The creators of the fund were hospitality-industry professionals, and they knew people who had died at Windows on the World, the restaurant at the top of the World Trade Center.

In the month following 9/11, they raised $6-million to provide financial assistance to the families of hospitality-industry workers killed in the attacks, and by the end of 2002, they had raised $11-million more.

I first met the fund’s leaders when they came to the Community Service Society in October 2001 to suggest our two organizations work together.

The group’s founders knew they lacked some of the skills they needed to effectively distribute the money they had raised. After all, as Waldy Malouf, one of the several remarkable chefs who founded the group told me, “we’re chefs, not social workers.”

Their decision to collaborate with us made it possible for Windows of Hope to carry out the founders’ vision for disaster relief immediately and was critical to the organization’s success.

The leaders of Windows of Hope challenged my assumptions about disaster relief.

I assumed that the existing network of nonprofit organizations that had adapted to meet community needs following the disaster was sufficient. While those organizations did great work, the leaders of Windows of Hope countered that they feared that the families of hospitality-industry workers killed in the attacks would be ignored in the relief effort. Many of those workers were immigrants, and their survivors had limited social networks in the United States and didn’t know how to get help.

The fund’s leaders argued that those families would be more likely to seek aid through an organization made up of people they trusted—people from the hospitality industry, whom they viewed as an extended family. And they were right. We needed Windows of Hope to be part of the relief effort.

As I reflect on this experience a decade later, several lessons stand out.

First, nonprofit organizations need to be adaptable to remain relevant. Groups that responded to community needs following the 9/11 attacks proved they were durable and essential community resources.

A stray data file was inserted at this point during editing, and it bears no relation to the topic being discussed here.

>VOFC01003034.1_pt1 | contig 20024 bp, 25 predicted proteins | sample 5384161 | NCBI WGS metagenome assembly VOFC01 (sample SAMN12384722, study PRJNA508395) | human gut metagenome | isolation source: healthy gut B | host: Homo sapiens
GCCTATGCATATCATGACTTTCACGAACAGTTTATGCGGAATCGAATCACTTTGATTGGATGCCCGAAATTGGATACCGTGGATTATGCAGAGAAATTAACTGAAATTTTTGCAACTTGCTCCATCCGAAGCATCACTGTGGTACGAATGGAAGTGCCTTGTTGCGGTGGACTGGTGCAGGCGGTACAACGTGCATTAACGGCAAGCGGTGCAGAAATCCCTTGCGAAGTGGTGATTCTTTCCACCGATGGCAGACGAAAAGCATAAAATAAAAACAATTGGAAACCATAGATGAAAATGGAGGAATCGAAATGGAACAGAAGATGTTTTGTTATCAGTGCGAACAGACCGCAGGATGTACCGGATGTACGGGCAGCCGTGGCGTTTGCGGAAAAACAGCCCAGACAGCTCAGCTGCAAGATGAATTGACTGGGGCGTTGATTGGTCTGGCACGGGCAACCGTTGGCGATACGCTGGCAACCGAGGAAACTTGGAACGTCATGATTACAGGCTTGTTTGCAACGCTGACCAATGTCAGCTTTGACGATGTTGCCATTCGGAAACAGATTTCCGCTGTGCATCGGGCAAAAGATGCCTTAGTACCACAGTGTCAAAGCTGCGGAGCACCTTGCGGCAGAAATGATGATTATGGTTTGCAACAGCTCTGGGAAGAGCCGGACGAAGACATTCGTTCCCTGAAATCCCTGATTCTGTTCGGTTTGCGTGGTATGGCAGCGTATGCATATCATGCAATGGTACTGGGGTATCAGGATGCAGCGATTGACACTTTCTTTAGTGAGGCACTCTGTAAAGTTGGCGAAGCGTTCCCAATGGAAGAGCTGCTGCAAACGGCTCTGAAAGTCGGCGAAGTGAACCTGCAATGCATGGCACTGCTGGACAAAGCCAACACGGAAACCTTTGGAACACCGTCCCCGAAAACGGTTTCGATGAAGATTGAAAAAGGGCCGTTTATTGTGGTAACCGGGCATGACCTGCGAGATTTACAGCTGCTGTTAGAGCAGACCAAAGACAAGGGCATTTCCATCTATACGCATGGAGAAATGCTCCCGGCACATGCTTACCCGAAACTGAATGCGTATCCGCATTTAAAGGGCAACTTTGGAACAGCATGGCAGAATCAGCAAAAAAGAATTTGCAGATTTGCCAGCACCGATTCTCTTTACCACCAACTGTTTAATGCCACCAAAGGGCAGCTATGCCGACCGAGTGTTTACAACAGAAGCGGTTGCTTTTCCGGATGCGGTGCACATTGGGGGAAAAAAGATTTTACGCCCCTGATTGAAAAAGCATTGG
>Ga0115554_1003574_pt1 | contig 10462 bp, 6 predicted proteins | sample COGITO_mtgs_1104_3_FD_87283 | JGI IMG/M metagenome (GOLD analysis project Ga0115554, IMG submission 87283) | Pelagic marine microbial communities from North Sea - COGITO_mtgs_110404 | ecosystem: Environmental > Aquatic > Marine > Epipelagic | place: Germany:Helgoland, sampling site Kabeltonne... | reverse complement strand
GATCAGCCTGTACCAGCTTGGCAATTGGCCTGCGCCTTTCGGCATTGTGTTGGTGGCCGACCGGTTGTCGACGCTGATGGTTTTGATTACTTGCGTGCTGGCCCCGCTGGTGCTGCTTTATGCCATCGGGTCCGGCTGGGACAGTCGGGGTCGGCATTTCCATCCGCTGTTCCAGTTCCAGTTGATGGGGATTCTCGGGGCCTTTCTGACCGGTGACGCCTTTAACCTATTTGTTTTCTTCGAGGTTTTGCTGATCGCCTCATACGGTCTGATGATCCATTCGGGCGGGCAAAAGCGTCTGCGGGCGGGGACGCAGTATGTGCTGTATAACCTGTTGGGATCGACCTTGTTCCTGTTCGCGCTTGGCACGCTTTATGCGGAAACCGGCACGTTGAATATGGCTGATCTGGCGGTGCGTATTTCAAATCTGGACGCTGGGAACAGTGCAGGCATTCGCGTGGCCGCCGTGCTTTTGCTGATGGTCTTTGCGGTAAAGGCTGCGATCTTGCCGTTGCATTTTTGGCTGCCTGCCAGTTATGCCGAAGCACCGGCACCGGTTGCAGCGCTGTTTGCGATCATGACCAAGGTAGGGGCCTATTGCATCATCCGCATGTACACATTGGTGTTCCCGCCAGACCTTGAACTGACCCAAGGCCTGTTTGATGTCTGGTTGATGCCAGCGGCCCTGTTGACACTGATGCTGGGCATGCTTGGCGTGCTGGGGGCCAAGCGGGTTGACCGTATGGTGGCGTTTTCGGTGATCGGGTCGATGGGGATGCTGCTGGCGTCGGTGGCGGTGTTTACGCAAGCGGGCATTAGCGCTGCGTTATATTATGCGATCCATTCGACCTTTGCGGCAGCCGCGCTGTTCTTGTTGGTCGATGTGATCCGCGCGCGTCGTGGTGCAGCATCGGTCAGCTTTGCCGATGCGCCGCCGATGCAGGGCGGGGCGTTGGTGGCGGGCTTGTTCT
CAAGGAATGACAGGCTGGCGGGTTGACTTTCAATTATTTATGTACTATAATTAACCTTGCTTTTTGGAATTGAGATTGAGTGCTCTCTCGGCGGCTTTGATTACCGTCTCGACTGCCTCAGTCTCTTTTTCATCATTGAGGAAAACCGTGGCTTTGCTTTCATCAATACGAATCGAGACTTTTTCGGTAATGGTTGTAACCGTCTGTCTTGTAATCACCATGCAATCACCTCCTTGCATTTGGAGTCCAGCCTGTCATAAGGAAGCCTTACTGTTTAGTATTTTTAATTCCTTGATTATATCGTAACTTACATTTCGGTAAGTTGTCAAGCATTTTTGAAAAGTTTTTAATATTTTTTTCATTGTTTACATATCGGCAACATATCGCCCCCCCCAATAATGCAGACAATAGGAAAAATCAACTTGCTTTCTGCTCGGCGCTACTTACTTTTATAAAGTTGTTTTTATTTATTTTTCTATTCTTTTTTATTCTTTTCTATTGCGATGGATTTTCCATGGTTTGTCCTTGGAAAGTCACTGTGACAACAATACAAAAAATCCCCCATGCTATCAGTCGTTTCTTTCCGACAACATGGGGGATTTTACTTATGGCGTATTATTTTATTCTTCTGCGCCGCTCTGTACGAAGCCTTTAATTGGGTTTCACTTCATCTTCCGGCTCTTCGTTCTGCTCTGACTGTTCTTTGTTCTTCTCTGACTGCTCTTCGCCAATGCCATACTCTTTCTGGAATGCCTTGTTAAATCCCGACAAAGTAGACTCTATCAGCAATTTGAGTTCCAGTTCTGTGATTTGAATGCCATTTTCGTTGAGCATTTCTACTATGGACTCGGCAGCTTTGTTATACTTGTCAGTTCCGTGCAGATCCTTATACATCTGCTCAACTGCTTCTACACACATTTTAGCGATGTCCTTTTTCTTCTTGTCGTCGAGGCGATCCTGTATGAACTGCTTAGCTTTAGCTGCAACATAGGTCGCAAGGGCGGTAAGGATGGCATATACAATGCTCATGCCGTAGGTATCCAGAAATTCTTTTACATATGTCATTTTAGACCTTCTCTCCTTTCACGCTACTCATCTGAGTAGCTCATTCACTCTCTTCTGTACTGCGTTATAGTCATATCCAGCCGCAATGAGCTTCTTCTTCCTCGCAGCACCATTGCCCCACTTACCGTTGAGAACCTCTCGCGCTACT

Second, we need to view the creation of new nonprofit organizations as a positive phenomenon. They bring new people and approaches into community problem solving.

The leaders of established organizations often worry that new groups will increase competition for scarce resources.

While those concerns are valid, competition is not always a bad thing, and new organizations sometimes bring new resources. For example, it is unclear whether the money Windows of Hope raised from people in the hospitality industry would have gone to other organizations had that charity not existed.

Third, new organizations can increase the likelihood of success through close collaboration with existing ones.

Ten years after September 11, I remember that day and the months immediately following with enduring and deep sadness. I manage that sadness, at least in part, with the knowledge that I was involved in a relief effort that was part of the nonprofit world at its best—with established groups all-in, making a difference right away, and new groups filling the gaps with passion, energy, and resourcefulness.


David Campbell is chair of the public administration department at the College of Community and Public Affairs at Binghamton University. He was previously vice president for programs at the Community Service Society, in New York City.